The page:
Tea Ceremony Part II: Do One and Teach…

After the tea ceremony, Erin asked me if I would like to learn how to make tea. I said yes (of course!), and so I gave Erin 600rmb (about $100) to buy me a red clay teapot. I think that the red clay teapots are the pretty because they have a great old look to them. Over time, they will absorb the flavor of the tea they carry, so it’s best to brew only one type of tea in a red clay pot. They will also change color, developing a rich patina after many uses.

This photo was borrowed from the internet, as I don't have a fancy white background.
This photo was borrowed from the internet, as I don’t have a fancy white background.

If you are a fan of the new Sherlock Holmes series “Sherlock,” then you should recognize the following tea pot from the episode “The Blind Banker.” The historian at the museum does the tea ceremony in order to keep the tea sets beautiful.

Lily provided me some oolong tea to use – so my traditional red clay pot will be an oolong tea pot, which is also very traditional.

Before I can use my teapot, I have to learn the ceremony. Erin teaches me a modified version, so that I don’t have to pause after each motion. “This is if you have friends over,” she explains as the water boils. We’re using her tea set, and my cups.

In essence, with oolong tea and a red clay pot, it’s rinsing, heating, and repeating. The first infusion is used to rinse the cups and then discarded. With the second infusion, one overfills the pot, then uses the lid to scrape the bubbles off in a circular motion.

The hardest thing about the whole deal is holding the pot while it’s piping hot. In the proper serving of tea in China, one does not grip the handle of anything. Erin adjusts my fingers on the pot, making me feel like I have hands like mutton roasts. I know this is not true – I actually feel as though I have graceful hands – but there is nothing like someone chuckling at your finger placement to get you reevaluating. Then, to pour, you place two fingertips on the side of the lid. It sounds straightforward, but to make oolong tea you rinse the outside of the pot with boiling water to equalize temperature, so you are touching extremely hot clay. And you have to maintain grace.

Beauty is supposed to be worth a little pain, right? Based on the complements, this seems correct.

Each cup is rinsed by holding the outsides with the thumb, index, and middle fingers and rotating in opposing circles. The second infusion of the tea is poured first into a glass pitcher, and then into the taller smelling cups. The tasting cup is put over the smelling cup, and then (this is tricky), holding the two pressed together between the three fingers, the pair is flipped over in one smooth motion. The smelling cup is lifted gently up, making small circles along the interior of the tasting cup. This releases the tea.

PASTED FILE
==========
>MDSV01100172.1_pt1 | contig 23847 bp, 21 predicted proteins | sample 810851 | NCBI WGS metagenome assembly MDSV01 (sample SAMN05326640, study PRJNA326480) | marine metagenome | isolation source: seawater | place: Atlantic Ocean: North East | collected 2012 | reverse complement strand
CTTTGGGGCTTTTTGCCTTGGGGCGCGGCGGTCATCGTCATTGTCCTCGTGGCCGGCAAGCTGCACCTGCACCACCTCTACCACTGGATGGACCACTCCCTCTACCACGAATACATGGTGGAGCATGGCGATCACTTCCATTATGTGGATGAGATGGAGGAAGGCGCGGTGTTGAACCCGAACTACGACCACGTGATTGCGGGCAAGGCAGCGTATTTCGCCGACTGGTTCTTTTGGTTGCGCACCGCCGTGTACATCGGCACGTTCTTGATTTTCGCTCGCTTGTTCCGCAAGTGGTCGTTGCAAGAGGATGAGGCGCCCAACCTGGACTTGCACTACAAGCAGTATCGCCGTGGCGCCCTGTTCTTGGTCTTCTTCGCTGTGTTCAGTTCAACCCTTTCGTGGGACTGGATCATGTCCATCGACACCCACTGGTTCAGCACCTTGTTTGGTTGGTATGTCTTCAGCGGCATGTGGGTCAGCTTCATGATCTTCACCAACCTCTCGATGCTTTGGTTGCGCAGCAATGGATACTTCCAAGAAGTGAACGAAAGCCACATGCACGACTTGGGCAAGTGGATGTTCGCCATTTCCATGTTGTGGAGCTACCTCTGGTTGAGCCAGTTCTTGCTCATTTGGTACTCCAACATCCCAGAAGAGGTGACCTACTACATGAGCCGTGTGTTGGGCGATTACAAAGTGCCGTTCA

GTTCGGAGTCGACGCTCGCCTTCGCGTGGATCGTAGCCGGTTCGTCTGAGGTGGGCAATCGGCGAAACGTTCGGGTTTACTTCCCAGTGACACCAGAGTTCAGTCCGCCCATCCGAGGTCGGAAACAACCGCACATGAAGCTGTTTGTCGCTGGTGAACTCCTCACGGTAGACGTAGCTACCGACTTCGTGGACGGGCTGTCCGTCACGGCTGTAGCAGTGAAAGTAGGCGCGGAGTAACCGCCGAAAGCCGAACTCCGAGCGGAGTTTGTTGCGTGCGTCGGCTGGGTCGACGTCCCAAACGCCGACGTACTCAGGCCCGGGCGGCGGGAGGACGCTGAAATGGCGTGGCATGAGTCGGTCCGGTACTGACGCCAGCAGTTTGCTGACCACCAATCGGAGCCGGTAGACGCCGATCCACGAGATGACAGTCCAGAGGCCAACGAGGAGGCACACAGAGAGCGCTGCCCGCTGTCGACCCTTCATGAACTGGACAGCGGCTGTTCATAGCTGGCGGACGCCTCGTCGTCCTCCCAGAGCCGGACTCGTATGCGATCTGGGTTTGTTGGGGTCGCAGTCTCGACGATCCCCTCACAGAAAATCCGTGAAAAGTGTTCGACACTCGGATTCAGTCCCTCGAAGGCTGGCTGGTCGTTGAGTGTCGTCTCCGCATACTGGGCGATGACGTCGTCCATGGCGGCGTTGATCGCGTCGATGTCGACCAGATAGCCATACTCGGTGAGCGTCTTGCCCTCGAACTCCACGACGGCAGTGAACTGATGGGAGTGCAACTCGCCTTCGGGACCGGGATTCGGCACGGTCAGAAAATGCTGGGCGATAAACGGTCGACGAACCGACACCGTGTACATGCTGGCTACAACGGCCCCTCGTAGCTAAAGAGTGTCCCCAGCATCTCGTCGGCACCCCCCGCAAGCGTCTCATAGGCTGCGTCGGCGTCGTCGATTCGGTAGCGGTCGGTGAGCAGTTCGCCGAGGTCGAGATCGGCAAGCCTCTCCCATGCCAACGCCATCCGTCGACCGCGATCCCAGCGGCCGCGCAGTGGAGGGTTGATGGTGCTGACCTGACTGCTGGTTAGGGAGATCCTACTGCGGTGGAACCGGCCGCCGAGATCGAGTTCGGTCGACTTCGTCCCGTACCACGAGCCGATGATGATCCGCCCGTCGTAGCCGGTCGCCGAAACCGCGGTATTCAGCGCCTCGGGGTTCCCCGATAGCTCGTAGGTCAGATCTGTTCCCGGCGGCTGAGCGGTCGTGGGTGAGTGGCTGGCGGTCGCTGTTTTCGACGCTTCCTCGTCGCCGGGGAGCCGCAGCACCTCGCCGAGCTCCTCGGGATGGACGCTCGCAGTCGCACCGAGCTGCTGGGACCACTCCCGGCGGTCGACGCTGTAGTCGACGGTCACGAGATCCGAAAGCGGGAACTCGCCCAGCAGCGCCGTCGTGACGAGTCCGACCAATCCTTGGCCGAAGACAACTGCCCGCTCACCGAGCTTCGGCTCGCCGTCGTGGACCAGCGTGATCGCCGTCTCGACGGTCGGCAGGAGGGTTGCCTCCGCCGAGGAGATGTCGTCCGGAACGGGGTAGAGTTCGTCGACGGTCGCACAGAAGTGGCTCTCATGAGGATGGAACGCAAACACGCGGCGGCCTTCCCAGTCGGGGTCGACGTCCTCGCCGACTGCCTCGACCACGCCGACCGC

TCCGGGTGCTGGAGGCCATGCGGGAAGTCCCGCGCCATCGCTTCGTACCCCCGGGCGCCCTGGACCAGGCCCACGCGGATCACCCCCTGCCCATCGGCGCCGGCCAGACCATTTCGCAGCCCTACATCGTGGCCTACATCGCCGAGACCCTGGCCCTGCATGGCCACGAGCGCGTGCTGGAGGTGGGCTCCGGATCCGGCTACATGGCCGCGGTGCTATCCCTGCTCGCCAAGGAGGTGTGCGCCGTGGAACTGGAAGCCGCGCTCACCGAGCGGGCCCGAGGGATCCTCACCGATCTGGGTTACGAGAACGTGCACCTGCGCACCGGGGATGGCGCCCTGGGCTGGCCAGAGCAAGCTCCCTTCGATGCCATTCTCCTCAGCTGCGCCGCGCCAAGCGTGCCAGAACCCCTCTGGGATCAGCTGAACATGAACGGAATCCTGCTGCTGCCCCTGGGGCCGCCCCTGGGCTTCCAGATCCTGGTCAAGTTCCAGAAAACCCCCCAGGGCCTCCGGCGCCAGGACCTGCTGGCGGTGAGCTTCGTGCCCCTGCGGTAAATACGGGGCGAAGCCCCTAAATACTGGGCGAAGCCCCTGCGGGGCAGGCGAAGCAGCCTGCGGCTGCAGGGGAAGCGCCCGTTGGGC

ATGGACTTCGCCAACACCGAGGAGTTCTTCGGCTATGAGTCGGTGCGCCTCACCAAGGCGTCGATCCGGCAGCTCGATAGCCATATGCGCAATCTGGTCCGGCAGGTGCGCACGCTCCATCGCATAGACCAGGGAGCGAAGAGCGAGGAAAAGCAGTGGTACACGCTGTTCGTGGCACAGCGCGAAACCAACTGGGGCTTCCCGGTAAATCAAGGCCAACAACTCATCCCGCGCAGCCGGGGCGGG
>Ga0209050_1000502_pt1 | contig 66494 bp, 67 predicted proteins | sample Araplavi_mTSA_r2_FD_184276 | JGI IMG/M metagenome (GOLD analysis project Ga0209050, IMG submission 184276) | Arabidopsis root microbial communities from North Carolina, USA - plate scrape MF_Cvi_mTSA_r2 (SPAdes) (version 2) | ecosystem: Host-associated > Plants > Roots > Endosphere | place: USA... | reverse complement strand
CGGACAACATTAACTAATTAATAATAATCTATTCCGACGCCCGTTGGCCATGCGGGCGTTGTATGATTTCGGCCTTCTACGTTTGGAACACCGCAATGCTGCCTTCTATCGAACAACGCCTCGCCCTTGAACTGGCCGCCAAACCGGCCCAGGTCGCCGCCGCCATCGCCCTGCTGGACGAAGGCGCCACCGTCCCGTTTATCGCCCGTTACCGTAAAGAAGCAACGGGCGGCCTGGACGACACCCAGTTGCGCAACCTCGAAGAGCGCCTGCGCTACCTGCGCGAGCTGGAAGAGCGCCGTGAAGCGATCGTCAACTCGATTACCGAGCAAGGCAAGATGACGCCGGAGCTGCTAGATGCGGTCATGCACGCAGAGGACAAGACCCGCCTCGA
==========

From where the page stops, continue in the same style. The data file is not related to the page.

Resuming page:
Smell the remains of the tea in the smelling cup. Some suggest rolling the cup along the face, as the heat is like a mini massage. I would smell the tea cup first, even if you don’t roll the cup along your face. Always pour from left to right.

This, in my halting explanation, is the basics for one type of tea.

I’ve never seen a guy do the tea ceremony, not in all my months here. Perhaps if I stay long enough, I’ll see it. The whole thing – the time commitment, the burning fingertips, the need for grace, the expectations – I can’t tell if I think it’s sexist or not. Perhaps it’s just a different definition of what makes something “feminine.” And perhaps I’ve been conditioned to balk at any attempt at such definitions.

Now that I have learned, Erin instructs me on how to season my red clay pot before I use it. Like seasoning cast iron, there are steps which need to be taken in order to ensure my teapot will have a new life.

How to season a red clay pot:

1. Put the teapot in cold water and then simmer for 10-15 minutes. Remove and let cool completely.
2. Fill the teapot with tofu (bean curd).
3. Put in cold water and simmer until you can “smell the bean curd in the kitchen.” Remove and let cool completely.
4. Wash/rinse pot in warm water. DO NOT USE SOAP.
5. Add sugar to a pot of cold water. Put teapot in water and simmer again, until you can “smell the sugar.”
6. Remove and rinse in warm water. Let cool completely.
7. Take one package of tea (tea to be used in future) and add to cold water. Place teapot in water, and simmer for one hour.
8. Rinse and let cool.

Note: If the teapot goes unused for a few days, rinse in warm water and let dry completely – roughly eight hours was the recommendation I got.

Got it? Go forth, and enjoy your tea!




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